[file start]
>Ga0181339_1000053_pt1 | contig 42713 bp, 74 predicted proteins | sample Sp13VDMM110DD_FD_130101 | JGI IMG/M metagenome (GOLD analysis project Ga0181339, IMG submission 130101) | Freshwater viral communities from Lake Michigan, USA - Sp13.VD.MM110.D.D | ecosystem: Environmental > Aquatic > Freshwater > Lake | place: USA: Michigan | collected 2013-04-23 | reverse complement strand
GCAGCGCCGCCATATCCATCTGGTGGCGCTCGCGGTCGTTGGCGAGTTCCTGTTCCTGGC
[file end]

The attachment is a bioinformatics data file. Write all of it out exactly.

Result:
>Ga0181339_1000053_pt1 | contig 42713 bp, 74 predicted proteins | sample Sp13VDMM110DD_FD_130101 | JGI IMG/M metagenome (GOLD analysis project Ga0181339, IMG submission 130101) | Freshwater viral communities from Lake Michigan, USA - Sp13.VD.MM110.D.D | ecosystem: Environmental > Aquatic > Freshwater > Lake | place: USA: Michigan | collected 2013-04-23 | reverse complement strand
GCAGCGCCGCCATATCCATCTGGTGGCGCTCGCGGTCGTTGGCGAGTTCCTGTTCCTGGC